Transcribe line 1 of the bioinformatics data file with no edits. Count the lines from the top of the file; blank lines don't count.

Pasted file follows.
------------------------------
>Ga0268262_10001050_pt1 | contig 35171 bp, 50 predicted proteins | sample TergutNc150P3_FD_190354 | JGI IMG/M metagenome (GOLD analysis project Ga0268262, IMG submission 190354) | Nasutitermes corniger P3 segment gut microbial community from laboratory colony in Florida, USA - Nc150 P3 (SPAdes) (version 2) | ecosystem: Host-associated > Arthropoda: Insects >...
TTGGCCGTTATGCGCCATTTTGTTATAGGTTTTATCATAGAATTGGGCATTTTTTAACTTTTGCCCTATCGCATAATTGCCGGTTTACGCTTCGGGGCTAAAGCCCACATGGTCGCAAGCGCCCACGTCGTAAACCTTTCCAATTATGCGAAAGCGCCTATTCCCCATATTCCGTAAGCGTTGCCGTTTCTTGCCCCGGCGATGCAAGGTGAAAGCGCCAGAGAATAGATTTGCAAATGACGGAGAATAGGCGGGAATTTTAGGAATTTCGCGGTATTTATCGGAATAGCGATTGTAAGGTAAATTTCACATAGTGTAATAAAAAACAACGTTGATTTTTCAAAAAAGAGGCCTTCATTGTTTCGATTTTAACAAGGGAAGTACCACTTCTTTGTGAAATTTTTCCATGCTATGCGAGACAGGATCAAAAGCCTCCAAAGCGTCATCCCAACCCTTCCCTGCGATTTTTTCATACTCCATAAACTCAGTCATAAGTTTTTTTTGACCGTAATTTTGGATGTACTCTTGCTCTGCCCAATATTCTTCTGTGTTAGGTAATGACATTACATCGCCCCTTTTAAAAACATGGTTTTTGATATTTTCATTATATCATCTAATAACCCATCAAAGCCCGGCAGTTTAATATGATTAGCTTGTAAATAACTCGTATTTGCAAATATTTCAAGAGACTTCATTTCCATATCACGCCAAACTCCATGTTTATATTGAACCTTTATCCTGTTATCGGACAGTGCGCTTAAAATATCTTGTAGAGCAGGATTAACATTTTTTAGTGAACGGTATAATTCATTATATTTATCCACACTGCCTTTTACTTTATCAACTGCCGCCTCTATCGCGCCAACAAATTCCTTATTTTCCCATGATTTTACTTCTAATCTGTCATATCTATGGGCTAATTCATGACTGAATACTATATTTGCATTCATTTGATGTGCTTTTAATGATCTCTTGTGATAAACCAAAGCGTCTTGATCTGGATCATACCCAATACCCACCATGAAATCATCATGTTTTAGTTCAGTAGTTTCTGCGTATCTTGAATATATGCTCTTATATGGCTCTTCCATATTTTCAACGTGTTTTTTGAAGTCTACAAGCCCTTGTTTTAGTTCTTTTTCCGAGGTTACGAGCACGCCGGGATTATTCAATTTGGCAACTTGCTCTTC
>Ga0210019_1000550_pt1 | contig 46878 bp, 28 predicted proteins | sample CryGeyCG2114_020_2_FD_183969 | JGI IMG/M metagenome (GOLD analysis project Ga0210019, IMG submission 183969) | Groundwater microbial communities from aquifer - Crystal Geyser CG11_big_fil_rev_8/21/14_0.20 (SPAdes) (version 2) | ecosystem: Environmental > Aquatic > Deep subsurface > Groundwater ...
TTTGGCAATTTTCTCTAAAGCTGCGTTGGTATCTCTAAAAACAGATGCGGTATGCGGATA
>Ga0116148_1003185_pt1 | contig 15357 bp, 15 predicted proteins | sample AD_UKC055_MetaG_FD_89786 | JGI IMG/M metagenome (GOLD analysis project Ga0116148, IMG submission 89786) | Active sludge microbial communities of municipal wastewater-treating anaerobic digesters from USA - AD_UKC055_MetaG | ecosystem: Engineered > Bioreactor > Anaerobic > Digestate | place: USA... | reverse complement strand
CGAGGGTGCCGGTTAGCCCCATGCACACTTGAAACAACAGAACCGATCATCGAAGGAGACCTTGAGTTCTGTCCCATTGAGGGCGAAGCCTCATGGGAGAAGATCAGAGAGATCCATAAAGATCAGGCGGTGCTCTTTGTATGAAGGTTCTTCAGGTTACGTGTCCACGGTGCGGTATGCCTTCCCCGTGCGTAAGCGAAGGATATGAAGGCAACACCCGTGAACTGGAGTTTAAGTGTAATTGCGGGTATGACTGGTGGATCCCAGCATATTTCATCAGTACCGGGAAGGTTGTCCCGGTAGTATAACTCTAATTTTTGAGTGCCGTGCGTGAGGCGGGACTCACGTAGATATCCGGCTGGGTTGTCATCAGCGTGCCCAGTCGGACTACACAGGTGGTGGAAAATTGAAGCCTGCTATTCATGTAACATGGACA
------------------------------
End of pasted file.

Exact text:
>Ga0268262_10001050_pt1 | contig 35171 bp, 50 predicted proteins | sample TergutNc150P3_FD_190354 | JGI IMG/M metagenome (GOLD analysis project Ga0268262, IMG submission 190354) | Nasutitermes corniger P3 segment gut microbial community from laboratory colony in Florida, USA - Nc150 P3 (SPAdes) (version 2) | ecosystem: Host-associated > Arthropoda: Insects >...